Ashley’s determination to stick to budgets has already begun to cost the club. Unwilling to pay the extra £1 million Lille wanted for Mathieu Debuchy, it was yet another example of the hierarchy not bending to fit the squad’s needs. That became the precursor to a tough season that ultimately lost the club money it would have gained from finishing higher in the league. Had Newcastle shown more ambition in the summer they could have easily avoided much of last season’s heartache.

Commercial revenue

While money may be saved at Newcastle, growth is not as prevalent. Ashley’s decision to plaster Sports Direct logos and advertising all over the club has angered fans on a number of levels.

Critics rightly question how much he is paying the club for the privilege, from a financial standpoint the club could be losing revenue by taking up the adverts over other offers. Cosmetically, the association with a discount sporting goods store has also angered fans who would prefer a brand association with more prestige and less of a tacky feel to it, thus why many objected to an association with payday lender Wonga.

Recent figures also showed that near rivals Sunderland had actually surpassed Newcastle in terms of commercial revenue earned last season, further highlighting the club’s lack of work on the matter and failure to capitalise on a vital stream of potential revenue.

Lack of contact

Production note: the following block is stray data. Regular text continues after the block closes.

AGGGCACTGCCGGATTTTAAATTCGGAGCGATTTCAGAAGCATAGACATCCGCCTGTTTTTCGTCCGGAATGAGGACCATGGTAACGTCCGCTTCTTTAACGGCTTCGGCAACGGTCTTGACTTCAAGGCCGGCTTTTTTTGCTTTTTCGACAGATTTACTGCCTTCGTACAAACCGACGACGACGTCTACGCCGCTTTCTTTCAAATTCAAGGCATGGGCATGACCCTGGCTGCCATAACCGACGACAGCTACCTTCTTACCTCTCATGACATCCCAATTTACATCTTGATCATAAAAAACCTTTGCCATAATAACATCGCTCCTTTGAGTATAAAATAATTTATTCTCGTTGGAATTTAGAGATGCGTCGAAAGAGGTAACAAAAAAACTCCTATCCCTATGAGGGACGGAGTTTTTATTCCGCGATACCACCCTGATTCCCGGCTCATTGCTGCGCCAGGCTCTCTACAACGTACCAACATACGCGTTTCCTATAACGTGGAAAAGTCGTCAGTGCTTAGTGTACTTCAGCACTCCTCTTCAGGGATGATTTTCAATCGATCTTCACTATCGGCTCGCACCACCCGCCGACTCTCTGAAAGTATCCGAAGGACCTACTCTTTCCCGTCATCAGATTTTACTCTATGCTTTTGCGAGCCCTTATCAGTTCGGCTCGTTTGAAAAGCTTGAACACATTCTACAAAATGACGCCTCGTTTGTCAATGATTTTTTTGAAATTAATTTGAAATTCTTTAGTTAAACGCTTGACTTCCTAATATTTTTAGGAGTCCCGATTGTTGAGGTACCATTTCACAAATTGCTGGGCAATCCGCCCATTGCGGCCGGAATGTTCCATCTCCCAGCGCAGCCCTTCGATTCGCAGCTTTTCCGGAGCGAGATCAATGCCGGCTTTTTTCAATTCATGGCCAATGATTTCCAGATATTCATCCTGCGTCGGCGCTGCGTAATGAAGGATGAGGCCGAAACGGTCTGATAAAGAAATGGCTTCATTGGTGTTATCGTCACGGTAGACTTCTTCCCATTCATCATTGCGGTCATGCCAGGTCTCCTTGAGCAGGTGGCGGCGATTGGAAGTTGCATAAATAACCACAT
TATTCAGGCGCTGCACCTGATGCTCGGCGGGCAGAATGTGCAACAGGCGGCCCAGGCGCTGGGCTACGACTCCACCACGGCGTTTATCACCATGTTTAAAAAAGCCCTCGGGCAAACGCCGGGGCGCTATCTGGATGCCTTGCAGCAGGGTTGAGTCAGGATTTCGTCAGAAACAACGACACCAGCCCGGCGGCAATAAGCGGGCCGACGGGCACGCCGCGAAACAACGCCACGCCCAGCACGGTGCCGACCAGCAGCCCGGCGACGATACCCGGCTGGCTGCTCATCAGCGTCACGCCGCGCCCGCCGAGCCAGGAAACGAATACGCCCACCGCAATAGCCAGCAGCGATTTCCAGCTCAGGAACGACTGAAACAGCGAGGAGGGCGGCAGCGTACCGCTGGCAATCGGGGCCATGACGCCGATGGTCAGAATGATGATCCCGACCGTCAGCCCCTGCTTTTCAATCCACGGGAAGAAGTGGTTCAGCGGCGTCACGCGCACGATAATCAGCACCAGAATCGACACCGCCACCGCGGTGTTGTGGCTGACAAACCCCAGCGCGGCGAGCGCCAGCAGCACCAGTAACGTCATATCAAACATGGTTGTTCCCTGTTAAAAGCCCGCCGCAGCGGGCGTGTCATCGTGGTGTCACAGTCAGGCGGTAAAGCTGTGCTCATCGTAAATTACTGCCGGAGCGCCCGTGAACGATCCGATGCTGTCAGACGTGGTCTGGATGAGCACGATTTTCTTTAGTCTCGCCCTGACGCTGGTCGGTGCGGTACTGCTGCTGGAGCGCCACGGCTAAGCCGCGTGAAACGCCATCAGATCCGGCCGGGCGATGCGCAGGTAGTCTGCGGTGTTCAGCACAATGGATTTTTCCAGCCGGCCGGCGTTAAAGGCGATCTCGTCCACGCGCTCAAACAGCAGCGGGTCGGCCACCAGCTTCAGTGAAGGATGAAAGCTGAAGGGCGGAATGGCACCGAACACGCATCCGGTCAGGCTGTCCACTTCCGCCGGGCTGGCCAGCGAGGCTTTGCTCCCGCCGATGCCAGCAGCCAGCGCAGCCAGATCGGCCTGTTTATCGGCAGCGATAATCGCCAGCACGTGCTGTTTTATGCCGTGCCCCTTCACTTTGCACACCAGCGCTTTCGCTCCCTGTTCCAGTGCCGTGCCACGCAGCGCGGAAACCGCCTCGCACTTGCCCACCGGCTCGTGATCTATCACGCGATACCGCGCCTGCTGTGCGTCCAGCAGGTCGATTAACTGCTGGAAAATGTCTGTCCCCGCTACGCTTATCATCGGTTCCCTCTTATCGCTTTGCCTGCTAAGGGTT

As John Brewin explained recently, Mike Ashley’s public appearances are rare. A fan-shot video in which he denotes his admiration for former defender Habib Beye shot some time ago is one of the few times he has commented publicly on the football club.

Explanations are simply not afforded to Newcastle fans, with a strong barrier kept between Ashley and the fan base. While club officials will routinely attend fan meetings to listen to the public discourse, an open and honest line of communication simply doesn’t exist.

It means that when decisions like the appointment of Kinnear occur, fans are left guessing as to why their owner believes it is a prudent move. Feeling protests are their only avenue with which to be heard, their perception of Newcastle as a rocking chair of instability (lots of movement without anything changing) could be rectified if transparency was provided. The friction between ownership and fans is also likely to be a factor that has dissuaded many potential suitors from taking Ashley up on his asking price of just over £250 million.

Ultimately the guarantee remains that with Ashley at the helm, Newcastle will never be boring. A magnet for headlines and controversy, his talk of "stability" when handing Alan Pardew an eight-year contract seems somewhat hypocritical given the consistent off-field issues. Having provided the club with financial stability and rectified the errors of the previous ownership, now would seem the perfect juncture for him to end his difficult relationship with the fans and sell the club, even if it means incurring a small loss.